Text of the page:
Refuting the Cons of Elimination Communication (Part 2)

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In part 1, Rebekah from Thoughtful Momma talks about how few cons there are to Elimination Communication. Today she carries on refuting the negatives:

Let’s move on to the second “con” that is often brought to my attention: The idea that it might be messy or perhaps just plain unsanitary. It absolutely amazes me how many people think EC is actually just parents allowing their kids to poop all over the place without doing anything about it (um, ew?).

They hear “undiapering” and they imagine life as always, except without a diaper. I have to admit, if that is actually how it worked, it would be pretty gross. Thankfully, it doesn’t work that way at all! I have to wonder how so many people would truly think it was a wholesome plan if it DID work that way?

That said, there is a little fact about having babies and toddlers I think every parent should be aware of: there will be poop.

There will be poop in places you don’t want there to be poop and it is not charming. In my personal experience, I have not found this to be more true practicing EC than with any other method of potty learning. Most parents have at least one poop-story and most Western parents aren’t practicing EC.

Despite six continuous years of doing this, I only have three poop stories and one of them doesn’t even involve my own child (and she wasn’t EC’d, either, AND she was almost 3yo and yes, it was awful)! It is entirely likely that there will be poop at some point in the EC journey but not any more likely than you’d expect anyway. It is far more likely that if there is going to be a miss, it’s going to be pee. For one thing, whether you are ECing or not, impending poop is usually pretty obvious and easy to catch before it happens.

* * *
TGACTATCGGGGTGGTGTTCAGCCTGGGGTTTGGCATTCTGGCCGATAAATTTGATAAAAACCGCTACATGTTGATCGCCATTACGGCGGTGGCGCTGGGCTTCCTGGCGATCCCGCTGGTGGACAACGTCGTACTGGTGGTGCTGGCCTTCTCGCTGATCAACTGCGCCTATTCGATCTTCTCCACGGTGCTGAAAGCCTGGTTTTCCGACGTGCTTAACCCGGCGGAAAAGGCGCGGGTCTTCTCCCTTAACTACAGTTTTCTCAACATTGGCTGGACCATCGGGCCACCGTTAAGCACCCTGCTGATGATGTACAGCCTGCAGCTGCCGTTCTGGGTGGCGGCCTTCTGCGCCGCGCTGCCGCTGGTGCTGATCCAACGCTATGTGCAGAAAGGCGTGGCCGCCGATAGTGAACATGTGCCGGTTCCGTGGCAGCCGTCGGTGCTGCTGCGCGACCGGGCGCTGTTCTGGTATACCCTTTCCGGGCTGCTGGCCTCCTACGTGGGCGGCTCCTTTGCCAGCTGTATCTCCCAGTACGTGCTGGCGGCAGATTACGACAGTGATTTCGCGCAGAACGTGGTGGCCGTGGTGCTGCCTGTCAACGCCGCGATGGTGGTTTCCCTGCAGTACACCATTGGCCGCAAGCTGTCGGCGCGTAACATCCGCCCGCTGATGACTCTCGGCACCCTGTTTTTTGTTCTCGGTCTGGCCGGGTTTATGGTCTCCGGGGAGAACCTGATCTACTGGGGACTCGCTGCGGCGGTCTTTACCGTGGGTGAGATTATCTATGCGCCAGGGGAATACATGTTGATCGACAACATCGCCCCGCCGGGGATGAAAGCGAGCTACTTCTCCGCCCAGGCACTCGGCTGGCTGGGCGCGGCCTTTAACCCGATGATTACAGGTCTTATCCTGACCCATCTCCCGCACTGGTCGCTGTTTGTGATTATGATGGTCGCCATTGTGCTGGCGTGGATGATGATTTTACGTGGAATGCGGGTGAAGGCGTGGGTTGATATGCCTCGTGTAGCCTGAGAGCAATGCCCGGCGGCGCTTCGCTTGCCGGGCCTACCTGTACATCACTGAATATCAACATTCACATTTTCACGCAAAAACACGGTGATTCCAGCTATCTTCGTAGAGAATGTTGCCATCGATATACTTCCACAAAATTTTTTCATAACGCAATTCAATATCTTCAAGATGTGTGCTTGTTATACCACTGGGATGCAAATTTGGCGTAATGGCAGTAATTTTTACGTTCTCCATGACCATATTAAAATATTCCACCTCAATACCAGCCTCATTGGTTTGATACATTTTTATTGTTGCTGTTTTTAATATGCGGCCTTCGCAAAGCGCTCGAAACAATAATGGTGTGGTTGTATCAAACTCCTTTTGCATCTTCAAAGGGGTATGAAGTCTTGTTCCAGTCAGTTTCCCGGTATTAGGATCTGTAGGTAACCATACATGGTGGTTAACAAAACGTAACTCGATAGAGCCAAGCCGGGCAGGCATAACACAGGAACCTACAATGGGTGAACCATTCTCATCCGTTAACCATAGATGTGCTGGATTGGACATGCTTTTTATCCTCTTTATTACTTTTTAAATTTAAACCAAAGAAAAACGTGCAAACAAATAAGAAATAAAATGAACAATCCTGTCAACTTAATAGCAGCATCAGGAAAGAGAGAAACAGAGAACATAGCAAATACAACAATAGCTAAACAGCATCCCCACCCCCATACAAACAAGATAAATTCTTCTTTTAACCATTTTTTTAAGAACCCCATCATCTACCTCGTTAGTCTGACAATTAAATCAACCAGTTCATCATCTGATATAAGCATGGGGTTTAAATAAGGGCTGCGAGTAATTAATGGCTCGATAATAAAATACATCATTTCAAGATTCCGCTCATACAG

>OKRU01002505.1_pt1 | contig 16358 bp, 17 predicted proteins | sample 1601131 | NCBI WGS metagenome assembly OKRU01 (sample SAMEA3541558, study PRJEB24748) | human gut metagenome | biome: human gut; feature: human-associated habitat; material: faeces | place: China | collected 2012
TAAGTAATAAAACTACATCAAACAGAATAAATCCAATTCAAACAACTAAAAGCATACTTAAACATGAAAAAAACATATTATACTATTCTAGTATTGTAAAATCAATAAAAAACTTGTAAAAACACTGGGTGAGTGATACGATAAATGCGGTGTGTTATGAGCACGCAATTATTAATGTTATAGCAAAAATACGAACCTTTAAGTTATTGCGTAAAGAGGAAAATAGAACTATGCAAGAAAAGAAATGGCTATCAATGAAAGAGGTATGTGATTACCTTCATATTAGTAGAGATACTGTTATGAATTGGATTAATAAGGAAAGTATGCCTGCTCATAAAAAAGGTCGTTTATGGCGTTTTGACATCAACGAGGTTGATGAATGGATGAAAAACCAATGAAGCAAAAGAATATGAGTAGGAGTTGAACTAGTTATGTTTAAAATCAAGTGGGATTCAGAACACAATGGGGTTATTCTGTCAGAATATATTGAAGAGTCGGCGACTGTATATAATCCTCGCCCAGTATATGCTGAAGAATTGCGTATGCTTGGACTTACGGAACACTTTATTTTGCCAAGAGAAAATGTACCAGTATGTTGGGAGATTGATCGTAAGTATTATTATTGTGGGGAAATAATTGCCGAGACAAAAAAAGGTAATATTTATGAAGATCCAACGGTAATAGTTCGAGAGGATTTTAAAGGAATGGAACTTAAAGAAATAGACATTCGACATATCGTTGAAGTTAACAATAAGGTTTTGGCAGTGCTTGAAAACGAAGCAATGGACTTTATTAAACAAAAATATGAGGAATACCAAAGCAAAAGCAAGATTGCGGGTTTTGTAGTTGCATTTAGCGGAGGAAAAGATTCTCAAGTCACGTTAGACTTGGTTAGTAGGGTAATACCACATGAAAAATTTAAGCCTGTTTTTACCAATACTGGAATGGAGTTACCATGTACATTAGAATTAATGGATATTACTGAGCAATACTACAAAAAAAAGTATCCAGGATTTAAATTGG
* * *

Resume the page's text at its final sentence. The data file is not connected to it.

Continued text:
Secondly, kids pee way more frequently than they poop. When I first switched to EC I was shocked how often tiny babies need to go! But if you’re used to diapering, you aren’t really paying attention to how often they go and even the most diligent diaper changer isn’t going to be aware because wet is wet . It’s either a little wet or it’s VERY wet but there isn’t any reliable way of counting pees when you’re using a diaper.

So getting the hang of pee-needs generally means misses on the floor (or in your lap). There are ways around this, though! If you’re starting with an infant, make a habit of keeping something absorbent under them! I’ve seen people use everything from lamb-skin to folded up dish-towels or pre-folds. I put my son in regular old trainers these days. This keeps the floor dry and your lap dry, too.

When my youngest daughter was born (we started at birth) I just swaddled her with a prefold between her legs. I could easily see every time she went and just made the cue noise then and switched cloths. She was reliably releasing on cue within 2 wks of her birth. My oldest daughter had the cues down in 24hrs. Once the baby learns the cue noise and you become confident in offering “pottytunities” miss frequency drops waaaay off and you’ll find “mess” concerns to be nearly non-existent.

Many people choose to use full-time diaper backup, though, just in case. I am using this method with my son as I share a home with someone else. If you’re interested in naky-butt time for observation reasons but concerned about possible mess, just keep this thought in mind: The floor doesn’t care if it gets peed on. The floor is not going to try to wiggle away while you wipe it up, doesn’t mind having chemicals rubbed on it and best of all, it cannot possibly get a rash from having pee (or even poop) sit on its surface.